Isabell Yale walks through the rooms of the St. Mary’s Catholic Church Food Bank on State Street in Boise with the ease of someone familiar with the routine of the busy volunteers packing boxes, checking meats and serving hungry clients.
She pauses in a room where disposable diapers are stacked on shelves. “We are very blessed,” she says of the diapers. “Because you can’t get them on food stamps.”
900 Number of families served by St. Mary’s food bank each month
For nearly a quarter century, Yale has given her time to helping feed people from the food bank that she once directed with the help of a friend Lois Ditter. Today, she greets clients as they come in.
Premium content for only $0.99
For the most comprehensive local coverage, subscribe today.
At age 91, she has no intention of stopping.
“It gets me up. It gets me going and I love it,” Yale said with a husky laugh.
You feel particularly good because you are able to help.
St. Mary’s food bank began in the mid 1940s in the basement of the church rectory.
Yale, who retired as a nurse in California and moved to be near her kids in Boise, had been in town just a couple of days when she met a nun at St. Mary’s and told her she wanted to help. She found herself on a committee for assisting people.
“When they mentioned the food bank, I said ‘sounds good,’” Yale said.
She took it over 22 years ago, with the help of Ditter.
A LIFE BUILT AROUND NURTURING
Yale was raised in California and decided to become a nurse after reading teen books about the fictitious nurse Sue Baron and the real nurse Florence Nightingale.
We get a lot of Muslims now and we respect them and make sure they don’t get any pork products.
Isabell Yale, St. Mary’s food bank volunteer
She joined the Navy as a corpsman, the equivalent of a licensed practical nurse, just as World War II ended. She was stationed in New Orleans helping treat POWs afflicted with tuberculosis and infections they’d gotten in Japanese camps.
“I loved the nursing that we did there,” she said.
It was tough seeing servicemen, some with diseased swollen legs. She recalled a time during her nursing training when a woman came to the hospital with her swollen leg wrapped in newspapers. As the paper was cut away, it revealed a leg infested with maggots “and the smell that goes with it,” she said. “It sort of cured me of ever being grossed out by anything I saw.”
She also spent 20 year as a nurse in the movie business. Nurses or EMTs are required on sets in case of injuries or other health problems, she said.
“I did all of ‘Hill Street Blues,’” she said. “I did all of ‘MASH.’”
She retired at age 68, 10 years sooner than she should have, she reckons, because her energy level was so high.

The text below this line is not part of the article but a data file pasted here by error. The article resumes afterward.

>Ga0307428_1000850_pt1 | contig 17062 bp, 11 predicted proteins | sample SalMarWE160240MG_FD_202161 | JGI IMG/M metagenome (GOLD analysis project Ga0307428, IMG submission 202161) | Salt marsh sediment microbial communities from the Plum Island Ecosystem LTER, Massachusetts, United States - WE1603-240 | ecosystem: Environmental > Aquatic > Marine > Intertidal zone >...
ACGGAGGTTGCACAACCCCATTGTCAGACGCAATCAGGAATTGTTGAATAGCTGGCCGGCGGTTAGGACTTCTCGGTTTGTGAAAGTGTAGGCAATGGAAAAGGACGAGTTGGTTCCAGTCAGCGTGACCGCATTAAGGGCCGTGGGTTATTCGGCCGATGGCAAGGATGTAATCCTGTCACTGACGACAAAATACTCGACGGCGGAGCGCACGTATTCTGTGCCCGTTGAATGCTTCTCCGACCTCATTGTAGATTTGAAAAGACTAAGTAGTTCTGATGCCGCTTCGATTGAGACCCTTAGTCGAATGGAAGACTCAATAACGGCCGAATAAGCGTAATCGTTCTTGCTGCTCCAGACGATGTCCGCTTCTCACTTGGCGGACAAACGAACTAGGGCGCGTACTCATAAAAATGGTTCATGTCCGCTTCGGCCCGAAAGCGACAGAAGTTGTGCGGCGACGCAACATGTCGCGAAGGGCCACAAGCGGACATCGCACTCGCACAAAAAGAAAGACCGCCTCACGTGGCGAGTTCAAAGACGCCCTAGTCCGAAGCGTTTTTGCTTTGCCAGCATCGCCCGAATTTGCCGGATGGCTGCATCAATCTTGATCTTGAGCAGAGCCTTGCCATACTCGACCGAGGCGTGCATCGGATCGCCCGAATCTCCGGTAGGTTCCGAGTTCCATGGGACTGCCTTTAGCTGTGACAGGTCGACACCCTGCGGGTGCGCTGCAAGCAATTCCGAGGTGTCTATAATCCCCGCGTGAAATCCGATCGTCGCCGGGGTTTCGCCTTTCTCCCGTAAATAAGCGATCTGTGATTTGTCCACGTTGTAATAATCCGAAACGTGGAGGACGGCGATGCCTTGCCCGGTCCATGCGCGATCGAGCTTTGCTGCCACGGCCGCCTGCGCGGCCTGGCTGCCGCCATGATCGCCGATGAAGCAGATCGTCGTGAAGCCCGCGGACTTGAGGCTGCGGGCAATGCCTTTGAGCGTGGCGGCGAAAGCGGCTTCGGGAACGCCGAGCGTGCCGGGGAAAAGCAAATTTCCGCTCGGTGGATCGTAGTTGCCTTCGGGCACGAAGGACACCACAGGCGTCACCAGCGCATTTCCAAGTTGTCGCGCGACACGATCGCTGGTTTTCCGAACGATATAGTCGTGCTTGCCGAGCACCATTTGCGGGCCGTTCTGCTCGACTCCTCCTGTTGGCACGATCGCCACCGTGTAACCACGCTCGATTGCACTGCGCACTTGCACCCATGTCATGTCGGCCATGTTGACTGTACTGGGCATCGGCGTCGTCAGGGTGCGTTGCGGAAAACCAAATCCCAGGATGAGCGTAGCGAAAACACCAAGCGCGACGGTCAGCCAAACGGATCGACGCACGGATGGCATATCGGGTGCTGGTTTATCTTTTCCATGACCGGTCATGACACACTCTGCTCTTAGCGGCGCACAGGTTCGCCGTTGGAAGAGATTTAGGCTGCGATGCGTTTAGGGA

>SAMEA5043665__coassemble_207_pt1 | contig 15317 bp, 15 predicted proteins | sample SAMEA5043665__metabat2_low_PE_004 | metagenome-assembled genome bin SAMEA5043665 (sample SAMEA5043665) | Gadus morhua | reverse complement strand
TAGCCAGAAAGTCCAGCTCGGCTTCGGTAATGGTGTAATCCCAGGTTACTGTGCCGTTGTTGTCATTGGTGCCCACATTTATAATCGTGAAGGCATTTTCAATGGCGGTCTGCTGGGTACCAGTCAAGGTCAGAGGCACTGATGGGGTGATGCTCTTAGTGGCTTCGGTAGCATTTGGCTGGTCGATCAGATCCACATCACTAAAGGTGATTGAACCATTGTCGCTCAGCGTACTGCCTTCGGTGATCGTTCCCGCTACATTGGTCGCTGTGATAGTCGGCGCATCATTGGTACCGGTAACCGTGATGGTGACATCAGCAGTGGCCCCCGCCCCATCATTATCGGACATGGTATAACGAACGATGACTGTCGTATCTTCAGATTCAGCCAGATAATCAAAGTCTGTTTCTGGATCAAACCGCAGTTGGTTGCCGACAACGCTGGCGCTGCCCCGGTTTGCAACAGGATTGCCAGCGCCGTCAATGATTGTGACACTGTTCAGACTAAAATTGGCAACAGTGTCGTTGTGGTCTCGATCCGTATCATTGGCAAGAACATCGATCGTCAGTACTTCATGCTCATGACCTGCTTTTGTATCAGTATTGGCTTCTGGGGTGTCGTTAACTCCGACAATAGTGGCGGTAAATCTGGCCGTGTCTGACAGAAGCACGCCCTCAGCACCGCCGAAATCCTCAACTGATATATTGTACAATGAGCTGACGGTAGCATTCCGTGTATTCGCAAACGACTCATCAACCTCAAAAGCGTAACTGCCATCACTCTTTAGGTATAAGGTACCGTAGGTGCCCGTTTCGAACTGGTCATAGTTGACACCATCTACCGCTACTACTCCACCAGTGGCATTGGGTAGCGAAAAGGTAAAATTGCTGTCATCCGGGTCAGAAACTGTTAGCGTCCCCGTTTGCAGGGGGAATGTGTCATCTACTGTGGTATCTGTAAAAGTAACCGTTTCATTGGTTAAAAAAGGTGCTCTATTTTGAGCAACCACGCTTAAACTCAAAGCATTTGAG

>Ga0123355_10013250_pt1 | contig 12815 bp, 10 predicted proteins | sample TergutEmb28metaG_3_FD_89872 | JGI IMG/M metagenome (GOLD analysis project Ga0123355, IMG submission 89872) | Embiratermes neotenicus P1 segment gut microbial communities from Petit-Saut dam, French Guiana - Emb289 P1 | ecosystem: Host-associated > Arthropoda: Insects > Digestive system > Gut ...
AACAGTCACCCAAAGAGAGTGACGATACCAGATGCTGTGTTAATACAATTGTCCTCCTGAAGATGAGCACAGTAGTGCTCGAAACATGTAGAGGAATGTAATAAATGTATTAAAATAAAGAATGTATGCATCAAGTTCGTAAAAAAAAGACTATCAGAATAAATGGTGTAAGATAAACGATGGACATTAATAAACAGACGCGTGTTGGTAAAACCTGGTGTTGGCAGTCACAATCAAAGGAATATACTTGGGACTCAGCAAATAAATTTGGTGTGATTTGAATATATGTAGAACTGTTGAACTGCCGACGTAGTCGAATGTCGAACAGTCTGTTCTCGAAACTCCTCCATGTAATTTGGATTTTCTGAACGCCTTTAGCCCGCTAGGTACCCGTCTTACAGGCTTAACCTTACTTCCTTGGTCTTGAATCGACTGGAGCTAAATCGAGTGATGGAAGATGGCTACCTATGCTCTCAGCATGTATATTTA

‘TELLS US WHAT TO DO’
At the food bank, she’s made small concessions to her age. She doesn’t throw around boxes of produce the way she used to and works just two days a week checking in new clients.
But when the produce truck rolls in, “she pretty much tells us what to do and we do it,” said Stacy McDonough, her daughter-in-law and today’s food bank director.
Clients at the food bank are greeted with a warm cup of coffee and doughnuts. Yale wants the place to be inviting, not institutional.
And as people register for food, they can’t help but tell their stories.
“You hear that their husband is in jail and they are very distressed about it,”Yale said. “They just hurt.”
Some who come are working, but don’t earn enough to feed their families.
“Don’t get me started on the minimum wage,” she said, as volunteers around her nodded and gave a knowing laugh.
MAKING PEOPLE FEEL SPECIAL
Yale has a special understanding for the clients seeking food.
“Isabell brings an incredible respect for our clients ... and the ability to make people feel special, that having them as our clients is our privilege,” said the Rev. Thomas Faucher, retired St. Mary’s pastor who worked with Yale for several years.
Yale offers more than warmth and a box of groceries. “She is this place,” McDonough said. “The clients come and, if she is not here, they say, ‘Where is your mom?’”
When older people come to the food bank, “they can look at this person who is 91,” McDonough said. They might say: “I want to be like that. I’ve got to keep moving. What a wonderful example.”
St Mary’s Food Bank
Address: 3890 W. State St. Boise
Hours of operation: 11 a.m. to 3 p.m. Monday, Wednesday and Friday
Service area: St. Mary’s Food Bank provides help primarily for people in the Garden City and State Street area.
What clients receive: Clients may come monthly for boxes of food that can last up to 10 days. Homeless people may come weekly and take out what they can carry, mostly nonperishable items.